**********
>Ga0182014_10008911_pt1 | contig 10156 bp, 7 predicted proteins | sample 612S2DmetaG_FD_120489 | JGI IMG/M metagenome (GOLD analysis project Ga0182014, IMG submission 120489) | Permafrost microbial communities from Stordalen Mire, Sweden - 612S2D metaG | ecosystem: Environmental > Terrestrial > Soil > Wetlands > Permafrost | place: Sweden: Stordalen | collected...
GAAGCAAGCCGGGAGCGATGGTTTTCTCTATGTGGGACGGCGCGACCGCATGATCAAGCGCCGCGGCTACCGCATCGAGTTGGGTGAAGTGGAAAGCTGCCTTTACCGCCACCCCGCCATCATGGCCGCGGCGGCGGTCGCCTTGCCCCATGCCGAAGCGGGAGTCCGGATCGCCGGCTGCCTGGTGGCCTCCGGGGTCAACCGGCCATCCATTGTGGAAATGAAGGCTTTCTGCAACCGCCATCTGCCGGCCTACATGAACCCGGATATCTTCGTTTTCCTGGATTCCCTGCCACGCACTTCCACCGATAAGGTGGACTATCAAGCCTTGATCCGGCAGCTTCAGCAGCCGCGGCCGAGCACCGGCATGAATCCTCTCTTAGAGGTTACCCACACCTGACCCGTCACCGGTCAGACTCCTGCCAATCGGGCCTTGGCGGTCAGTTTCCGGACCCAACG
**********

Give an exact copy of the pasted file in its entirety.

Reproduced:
>Ga0182014_10008911_pt1 | contig 10156 bp, 7 predicted proteins | sample 612S2DmetaG_FD_120489 | JGI IMG/M metagenome (GOLD analysis project Ga0182014, IMG submission 120489) | Permafrost microbial communities from Stordalen Mire, Sweden - 612S2D metaG | ecosystem: Environmental > Terrestrial > Soil > Wetlands > Permafrost | place: Sweden: Stordalen | collected...
GAAGCAAGCCGGGAGCGATGGTTTTCTCTATGTGGGACGGCGCGACCGCATGATCAAGCGCCGCGGCTACCGCATCGAGTTGGGTGAAGTGGAAAGCTGCCTTTACCGCCACCCCGCCATCATGGCCGCGGCGGCGGTCGCCTTGCCCCATGCCGAAGCGGGAGTCCGGATCGCCGGCTGCCTGGTGGCCTCCGGGGTCAACCGGCCATCCATTGTGGAAATGAAGGCTTTCTGCAACCGCCATCTGCCGGCCTACATGAACCCGGATATCTTCGTTTTCCTGGATTCCCTGCCACGCACTTCCACCGATAAGGTGGACTATCAAGCCTTGATCCGGCAGCTTCAGCAGCCGCGGCCGAGCACCGGCATGAATCCTCTCTTAGAGGTTACCCACACCTGACCCGTCACCGGTCAGACTCCTGCCAATCGGGCCTTGGCGGTCAGTTTCCGGACCCAACG